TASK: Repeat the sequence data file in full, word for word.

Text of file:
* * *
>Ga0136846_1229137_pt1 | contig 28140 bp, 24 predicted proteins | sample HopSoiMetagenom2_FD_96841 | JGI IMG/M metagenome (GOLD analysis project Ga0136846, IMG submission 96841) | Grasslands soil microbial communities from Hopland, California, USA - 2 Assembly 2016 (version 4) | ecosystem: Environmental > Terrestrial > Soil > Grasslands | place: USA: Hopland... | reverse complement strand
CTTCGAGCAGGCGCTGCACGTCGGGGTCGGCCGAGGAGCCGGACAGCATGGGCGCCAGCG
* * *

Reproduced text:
>Ga0136846_1229137_pt1 | contig 28140 bp, 24 predicted proteins | sample HopSoiMetagenom2_FD_96841 | JGI IMG/M metagenome (GOLD analysis project Ga0136846, IMG submission 96841) | Grasslands soil microbial communities from Hopland, California, USA - 2 Assembly 2016 (version 4) | ecosystem: Environmental > Terrestrial > Soil > Grasslands | place: USA: Hopland... | reverse complement strand
CTTCGAGCAGGCGCTGCACGTCGGGGTCGGCCGAGGAGCCGGACAGCATGGGCGCCAGCG